Bovine milk serum (whey), the solvent that remains after removal of the caseins, contains many functional proteins. Some of these proteins are decorated with carbohydrate structures, also known as glycans, that provide additional functions to their respective proteins. In this work, methods were developed and used for the analysis of the glycosylated proteins of bovine milk whey. The 3 main proteins that contribute to the overall glycoprofile of bovine whey were identified as lactoferrin, immunoglobulin G and glycosylation dependent adhesion molecule 1 (GlyCAM-1). The profile of glycans expressed on the glycoproteins is strongly regulated, but under certain conditions changes can take place. For example, we observed that the glycans of lactoferrin vary during the short colostrum period. In functional studies with highly purified glycans of lactoferrin, we showed that these glycans interact with the immune system via so-called Toll-like receptors. Changes in the glycoprofile can affect the receptor interaction, resulting in altered functionality. The protein GlyCAM-1 is absent in human milk, but in bovine milk we found that its concentration is relatively high. The glycans of GlyCAM-1 make a significant contribution to the overall whey glycoprofile and carry important functional epitopes, with a relatively high sialylation and fucosylation degree. We discovered that the levels of sialylation and fucosylation of GlyCAM-1 vary between individual cows, but also with dietary substrates, potentially as a result of metabolic imbalances. The large contribution of GlyCAM-1 to the overall glycoprofile, together with its glycoprofile variability, makes it an interesting target for further study.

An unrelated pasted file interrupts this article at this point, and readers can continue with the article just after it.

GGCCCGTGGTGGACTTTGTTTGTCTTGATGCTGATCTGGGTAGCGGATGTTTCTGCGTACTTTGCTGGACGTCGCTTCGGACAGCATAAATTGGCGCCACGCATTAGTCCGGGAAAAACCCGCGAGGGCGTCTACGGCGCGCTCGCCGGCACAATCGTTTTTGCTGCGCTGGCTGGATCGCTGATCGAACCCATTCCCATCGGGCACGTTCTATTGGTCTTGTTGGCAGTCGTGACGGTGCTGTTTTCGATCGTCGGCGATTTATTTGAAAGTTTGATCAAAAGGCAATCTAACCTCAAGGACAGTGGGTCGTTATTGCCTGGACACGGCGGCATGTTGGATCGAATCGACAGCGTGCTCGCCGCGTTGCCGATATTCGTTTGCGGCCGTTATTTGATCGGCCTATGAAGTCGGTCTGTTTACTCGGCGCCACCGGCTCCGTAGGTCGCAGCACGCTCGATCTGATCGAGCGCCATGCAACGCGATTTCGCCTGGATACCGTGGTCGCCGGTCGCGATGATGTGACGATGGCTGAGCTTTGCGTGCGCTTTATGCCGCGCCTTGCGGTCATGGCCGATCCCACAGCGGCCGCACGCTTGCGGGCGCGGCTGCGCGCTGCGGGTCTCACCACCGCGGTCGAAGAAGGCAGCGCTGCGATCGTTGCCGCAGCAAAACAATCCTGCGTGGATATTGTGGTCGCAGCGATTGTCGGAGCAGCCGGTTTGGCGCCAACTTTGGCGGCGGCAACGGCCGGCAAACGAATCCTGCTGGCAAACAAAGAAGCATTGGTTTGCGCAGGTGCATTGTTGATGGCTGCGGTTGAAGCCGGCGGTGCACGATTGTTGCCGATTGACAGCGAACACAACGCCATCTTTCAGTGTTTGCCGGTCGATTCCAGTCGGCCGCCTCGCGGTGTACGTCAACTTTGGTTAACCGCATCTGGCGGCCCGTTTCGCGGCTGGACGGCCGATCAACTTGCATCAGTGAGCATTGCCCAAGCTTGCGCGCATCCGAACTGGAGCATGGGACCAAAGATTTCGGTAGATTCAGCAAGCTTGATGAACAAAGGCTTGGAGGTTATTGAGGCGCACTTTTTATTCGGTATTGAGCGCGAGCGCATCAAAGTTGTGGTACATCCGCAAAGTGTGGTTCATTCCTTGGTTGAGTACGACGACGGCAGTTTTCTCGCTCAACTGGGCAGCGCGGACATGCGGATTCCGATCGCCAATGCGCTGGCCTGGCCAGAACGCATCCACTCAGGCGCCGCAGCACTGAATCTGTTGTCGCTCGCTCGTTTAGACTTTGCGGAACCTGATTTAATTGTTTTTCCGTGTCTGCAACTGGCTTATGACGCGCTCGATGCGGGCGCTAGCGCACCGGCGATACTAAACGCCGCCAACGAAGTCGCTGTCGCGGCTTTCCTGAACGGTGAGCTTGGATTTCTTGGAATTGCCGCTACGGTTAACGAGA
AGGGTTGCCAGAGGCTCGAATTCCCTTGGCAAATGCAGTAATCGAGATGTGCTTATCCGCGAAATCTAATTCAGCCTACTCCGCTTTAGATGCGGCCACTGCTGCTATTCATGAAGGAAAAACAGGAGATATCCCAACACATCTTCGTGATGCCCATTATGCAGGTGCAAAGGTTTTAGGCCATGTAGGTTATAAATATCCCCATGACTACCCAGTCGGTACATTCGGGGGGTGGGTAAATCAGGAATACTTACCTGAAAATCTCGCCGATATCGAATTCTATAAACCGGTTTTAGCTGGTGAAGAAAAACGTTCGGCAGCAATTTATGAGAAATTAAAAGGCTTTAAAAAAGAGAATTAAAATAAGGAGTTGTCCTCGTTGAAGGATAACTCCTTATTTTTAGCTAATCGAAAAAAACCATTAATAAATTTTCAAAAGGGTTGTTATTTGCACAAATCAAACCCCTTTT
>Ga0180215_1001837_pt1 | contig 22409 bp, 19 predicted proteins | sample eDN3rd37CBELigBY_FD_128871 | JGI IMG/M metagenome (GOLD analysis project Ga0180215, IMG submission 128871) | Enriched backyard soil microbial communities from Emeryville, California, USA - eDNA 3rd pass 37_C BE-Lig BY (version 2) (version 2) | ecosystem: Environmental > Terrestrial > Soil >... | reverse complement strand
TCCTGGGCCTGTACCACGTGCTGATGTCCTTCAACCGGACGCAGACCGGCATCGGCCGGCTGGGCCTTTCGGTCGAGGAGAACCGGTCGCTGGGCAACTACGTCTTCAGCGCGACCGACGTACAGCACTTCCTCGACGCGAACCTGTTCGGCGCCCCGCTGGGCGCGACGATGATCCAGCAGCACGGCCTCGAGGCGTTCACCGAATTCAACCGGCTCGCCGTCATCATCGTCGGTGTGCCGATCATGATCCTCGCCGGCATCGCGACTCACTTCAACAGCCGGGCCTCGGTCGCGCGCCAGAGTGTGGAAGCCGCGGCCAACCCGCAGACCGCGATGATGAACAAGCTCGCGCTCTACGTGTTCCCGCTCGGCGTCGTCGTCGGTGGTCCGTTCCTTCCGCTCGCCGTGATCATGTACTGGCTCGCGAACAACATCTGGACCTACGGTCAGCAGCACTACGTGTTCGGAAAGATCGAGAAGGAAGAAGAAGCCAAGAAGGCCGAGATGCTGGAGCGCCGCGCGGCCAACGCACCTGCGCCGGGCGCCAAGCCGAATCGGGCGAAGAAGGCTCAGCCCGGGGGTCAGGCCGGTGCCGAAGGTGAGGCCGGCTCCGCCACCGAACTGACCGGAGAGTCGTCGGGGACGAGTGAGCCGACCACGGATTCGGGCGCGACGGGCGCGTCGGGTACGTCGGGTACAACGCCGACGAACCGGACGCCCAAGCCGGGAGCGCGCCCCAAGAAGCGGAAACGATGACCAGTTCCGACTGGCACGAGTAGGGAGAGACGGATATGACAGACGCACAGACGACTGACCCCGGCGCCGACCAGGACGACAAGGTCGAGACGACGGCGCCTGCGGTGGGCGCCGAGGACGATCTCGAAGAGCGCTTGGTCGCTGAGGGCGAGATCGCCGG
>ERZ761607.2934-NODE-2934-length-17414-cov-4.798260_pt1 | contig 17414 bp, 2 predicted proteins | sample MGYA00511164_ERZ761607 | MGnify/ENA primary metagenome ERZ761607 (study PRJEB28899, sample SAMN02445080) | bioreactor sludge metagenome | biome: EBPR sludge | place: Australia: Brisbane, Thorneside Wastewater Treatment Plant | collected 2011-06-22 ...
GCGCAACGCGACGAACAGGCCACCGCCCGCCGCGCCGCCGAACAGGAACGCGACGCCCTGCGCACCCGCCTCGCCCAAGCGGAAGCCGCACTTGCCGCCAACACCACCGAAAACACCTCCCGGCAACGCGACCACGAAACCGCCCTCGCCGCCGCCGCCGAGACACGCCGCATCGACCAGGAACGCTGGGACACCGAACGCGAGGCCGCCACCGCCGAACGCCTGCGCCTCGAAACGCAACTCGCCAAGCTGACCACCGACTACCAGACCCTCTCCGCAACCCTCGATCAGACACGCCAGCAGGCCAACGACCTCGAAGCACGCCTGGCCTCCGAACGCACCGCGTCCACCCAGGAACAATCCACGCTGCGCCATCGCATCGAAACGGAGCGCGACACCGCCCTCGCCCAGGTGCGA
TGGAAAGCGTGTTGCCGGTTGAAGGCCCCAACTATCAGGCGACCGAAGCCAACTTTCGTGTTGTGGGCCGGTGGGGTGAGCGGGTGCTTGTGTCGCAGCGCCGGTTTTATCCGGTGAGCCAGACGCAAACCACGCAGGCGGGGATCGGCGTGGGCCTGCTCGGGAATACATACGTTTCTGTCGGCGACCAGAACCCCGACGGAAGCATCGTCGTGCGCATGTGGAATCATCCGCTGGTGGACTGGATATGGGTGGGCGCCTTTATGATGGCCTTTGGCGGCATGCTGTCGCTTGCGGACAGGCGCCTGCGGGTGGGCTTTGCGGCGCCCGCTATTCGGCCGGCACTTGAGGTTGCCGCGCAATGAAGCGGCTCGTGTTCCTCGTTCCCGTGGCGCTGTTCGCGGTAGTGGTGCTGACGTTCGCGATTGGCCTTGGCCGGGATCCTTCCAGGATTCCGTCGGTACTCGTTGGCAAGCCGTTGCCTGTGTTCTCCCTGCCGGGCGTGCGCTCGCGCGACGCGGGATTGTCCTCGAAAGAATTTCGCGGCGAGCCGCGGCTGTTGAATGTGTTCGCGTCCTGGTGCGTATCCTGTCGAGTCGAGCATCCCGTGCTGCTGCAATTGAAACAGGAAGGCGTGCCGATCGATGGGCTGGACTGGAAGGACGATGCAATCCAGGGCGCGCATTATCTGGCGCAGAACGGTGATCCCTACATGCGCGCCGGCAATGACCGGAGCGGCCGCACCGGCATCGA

|Qualification||Doctor of Philosophy|
|Place of Publication||[Groningen]|
|Publication status||Published - 2020|